From the January 21, 2016 issue
of Public Power Daily
Originally published January 20, 2016
By Jeannine Anderson
The Board of Aldermen in New Bern, North Carolina, earlier this month gave the go-ahead to $5.6 million in funding for the final phase of a project by the New Bern Department of Public Utilities to install advanced meters and new load management switches that will help shave peak load for the public power town.
By a unanimous vote on Jan. 12, the Board of Aldermen approved the funding for Phase III of the project to install the advanced metering infrastructure, or AMI system, said Jon Rynne, director of utilities, and Steve Anderson, the Utility Business Office Division manager, in a Jan. 19 interview with the American Public Power Association.
A recent report from Hometown Connections, APPA’s utility services subsidiary, outlined New Bern’s progress in putting the AMI system in place, as well as the utility’s efforts to streamline its payment policies and to beef up its communications and outreach to customers. The report found that New Bern “has made tremendous advances in its technology” in the last three years, citing the AMI project in particular.
“Given the wholesale pricing structure of power supply and the incentives for peak shaving,” it is likely that the paybacks on the AMI system “will be much quicker for New Bern than in other parts of the country,” Hometown Connections said.
Motivation: Keep rates down
The main reason for switching to the AMI system is to keep electric rates as low as possible, Rynne said. Once all of the new meters and load management switches are in place, and as the revenue bonds to pay for the project are retired, the improvements in the municipal utility’s load management system are expected to save New Bern approximately $1.2 million a year in wholesale power supply costs, he said.
The New Bern Department of Utilities serves roughly 21,500 meters. Most of those — 17,500 of them — are residential customers. So far, the utility department has installed about 5,000 new advanced electric meters and about 2,400 new water meters. The utility also has added 1,300 two-way load management switches out of a total of 10,000 that it plans to install over the next two or three years, Rynne said.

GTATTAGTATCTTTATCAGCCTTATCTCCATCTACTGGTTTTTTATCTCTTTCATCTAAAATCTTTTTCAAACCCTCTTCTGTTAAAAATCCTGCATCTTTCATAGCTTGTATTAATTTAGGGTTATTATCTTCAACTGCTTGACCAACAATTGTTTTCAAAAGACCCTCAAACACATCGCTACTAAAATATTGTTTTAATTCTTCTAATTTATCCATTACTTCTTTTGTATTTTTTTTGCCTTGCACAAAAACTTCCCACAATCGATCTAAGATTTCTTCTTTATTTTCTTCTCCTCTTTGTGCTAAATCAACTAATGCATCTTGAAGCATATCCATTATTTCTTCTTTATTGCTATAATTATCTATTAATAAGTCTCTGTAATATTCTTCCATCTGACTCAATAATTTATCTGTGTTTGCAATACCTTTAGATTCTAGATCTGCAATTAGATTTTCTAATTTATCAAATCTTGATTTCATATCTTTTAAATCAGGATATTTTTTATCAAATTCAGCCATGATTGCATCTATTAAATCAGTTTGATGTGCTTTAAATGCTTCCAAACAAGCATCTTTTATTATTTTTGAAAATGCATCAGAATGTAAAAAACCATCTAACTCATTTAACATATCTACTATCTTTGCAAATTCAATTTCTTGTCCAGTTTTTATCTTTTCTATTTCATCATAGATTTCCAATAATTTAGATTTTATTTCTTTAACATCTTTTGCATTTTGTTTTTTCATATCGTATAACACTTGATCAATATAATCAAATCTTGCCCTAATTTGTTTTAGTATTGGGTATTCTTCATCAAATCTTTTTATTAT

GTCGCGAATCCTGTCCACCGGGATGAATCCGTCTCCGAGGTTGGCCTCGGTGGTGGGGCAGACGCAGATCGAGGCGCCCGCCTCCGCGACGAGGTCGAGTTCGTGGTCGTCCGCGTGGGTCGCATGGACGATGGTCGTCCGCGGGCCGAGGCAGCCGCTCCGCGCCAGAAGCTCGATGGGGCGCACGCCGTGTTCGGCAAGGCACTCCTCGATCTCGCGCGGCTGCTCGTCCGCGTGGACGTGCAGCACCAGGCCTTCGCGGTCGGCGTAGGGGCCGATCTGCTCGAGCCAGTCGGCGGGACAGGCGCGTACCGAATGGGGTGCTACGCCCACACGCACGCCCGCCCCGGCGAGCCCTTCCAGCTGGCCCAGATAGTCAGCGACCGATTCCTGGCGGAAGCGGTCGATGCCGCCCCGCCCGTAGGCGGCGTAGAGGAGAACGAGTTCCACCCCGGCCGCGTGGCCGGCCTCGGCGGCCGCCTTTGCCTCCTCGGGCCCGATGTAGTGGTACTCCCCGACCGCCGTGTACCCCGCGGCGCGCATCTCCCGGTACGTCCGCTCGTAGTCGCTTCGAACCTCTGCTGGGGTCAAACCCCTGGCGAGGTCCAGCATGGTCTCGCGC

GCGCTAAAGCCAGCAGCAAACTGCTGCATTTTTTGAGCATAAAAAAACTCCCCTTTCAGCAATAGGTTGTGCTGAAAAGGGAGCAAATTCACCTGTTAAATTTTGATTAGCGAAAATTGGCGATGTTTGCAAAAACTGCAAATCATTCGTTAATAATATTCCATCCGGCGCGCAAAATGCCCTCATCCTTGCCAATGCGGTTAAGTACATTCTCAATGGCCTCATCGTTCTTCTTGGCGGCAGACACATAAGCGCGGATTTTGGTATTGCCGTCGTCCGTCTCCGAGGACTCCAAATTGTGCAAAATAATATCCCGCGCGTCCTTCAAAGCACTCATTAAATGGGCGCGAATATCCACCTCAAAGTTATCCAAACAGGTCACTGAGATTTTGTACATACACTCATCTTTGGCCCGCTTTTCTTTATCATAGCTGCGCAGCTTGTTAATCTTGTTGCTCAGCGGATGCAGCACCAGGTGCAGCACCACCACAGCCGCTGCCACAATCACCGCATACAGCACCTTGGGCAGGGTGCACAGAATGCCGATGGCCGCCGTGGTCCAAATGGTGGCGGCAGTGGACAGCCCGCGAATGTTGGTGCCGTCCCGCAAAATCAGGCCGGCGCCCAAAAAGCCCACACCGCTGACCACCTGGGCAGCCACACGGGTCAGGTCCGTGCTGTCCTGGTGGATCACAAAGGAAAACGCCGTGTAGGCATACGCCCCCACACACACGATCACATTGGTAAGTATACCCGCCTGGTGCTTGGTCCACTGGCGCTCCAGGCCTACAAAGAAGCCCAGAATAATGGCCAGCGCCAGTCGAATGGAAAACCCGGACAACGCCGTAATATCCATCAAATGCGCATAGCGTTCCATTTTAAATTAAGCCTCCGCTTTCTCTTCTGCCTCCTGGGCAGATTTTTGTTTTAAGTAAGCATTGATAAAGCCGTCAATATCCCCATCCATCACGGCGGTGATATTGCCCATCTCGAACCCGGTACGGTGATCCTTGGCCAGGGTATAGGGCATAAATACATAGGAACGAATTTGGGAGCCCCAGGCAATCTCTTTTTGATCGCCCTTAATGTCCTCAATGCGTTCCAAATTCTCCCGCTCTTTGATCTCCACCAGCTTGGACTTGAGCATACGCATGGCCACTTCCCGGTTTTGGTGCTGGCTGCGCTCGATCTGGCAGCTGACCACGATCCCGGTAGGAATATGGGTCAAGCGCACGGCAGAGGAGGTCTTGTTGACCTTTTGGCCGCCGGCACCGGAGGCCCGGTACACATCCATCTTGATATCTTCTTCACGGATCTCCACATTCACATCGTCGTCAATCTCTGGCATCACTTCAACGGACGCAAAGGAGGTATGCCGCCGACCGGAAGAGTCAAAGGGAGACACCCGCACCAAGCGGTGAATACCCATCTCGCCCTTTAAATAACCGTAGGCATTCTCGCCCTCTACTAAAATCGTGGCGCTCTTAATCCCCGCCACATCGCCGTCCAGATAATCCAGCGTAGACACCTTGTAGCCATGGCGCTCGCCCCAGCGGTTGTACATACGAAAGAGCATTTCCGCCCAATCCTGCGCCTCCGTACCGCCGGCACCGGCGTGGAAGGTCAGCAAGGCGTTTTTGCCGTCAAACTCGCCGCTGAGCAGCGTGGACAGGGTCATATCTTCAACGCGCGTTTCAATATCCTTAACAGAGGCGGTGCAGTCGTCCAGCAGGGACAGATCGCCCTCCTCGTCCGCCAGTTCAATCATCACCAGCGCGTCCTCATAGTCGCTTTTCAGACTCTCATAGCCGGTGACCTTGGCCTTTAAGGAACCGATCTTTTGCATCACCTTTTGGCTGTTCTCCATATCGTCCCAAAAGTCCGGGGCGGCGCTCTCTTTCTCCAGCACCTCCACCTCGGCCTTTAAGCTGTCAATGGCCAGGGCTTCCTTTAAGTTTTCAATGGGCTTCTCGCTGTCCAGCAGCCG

Under the load management program, customers receive rebates on their bill in return for enrolling and allowing the utility to control electricity-hungry devices such as hot water heaters in winter, or air conditioning compressors in summer, during peak load times.
Load management switches turn up missing
Currently, the utility has some 26,000 one-way load management switches at customers’ residences, Anderson told Public Power Daily. But inspections over the last year or so found that 40 percent of those old switches had either been disconnected or removed without the utility’s knowledge, he said. That meant that in many cases, the utility was continuing to provide rebates to customers for participating in its load management program but was not reaping the benefits because the switch was no longer operating.
Rynne explained that it is especially important to shave peak load now, because under New Bern’s new contract with the North Carolina Eastern Municipal Power Agency, or NCEMPA, the demand charges have gone up by 50 percent, from $12.56 per kilowatt under the old contract to $19.35/kW under the new one.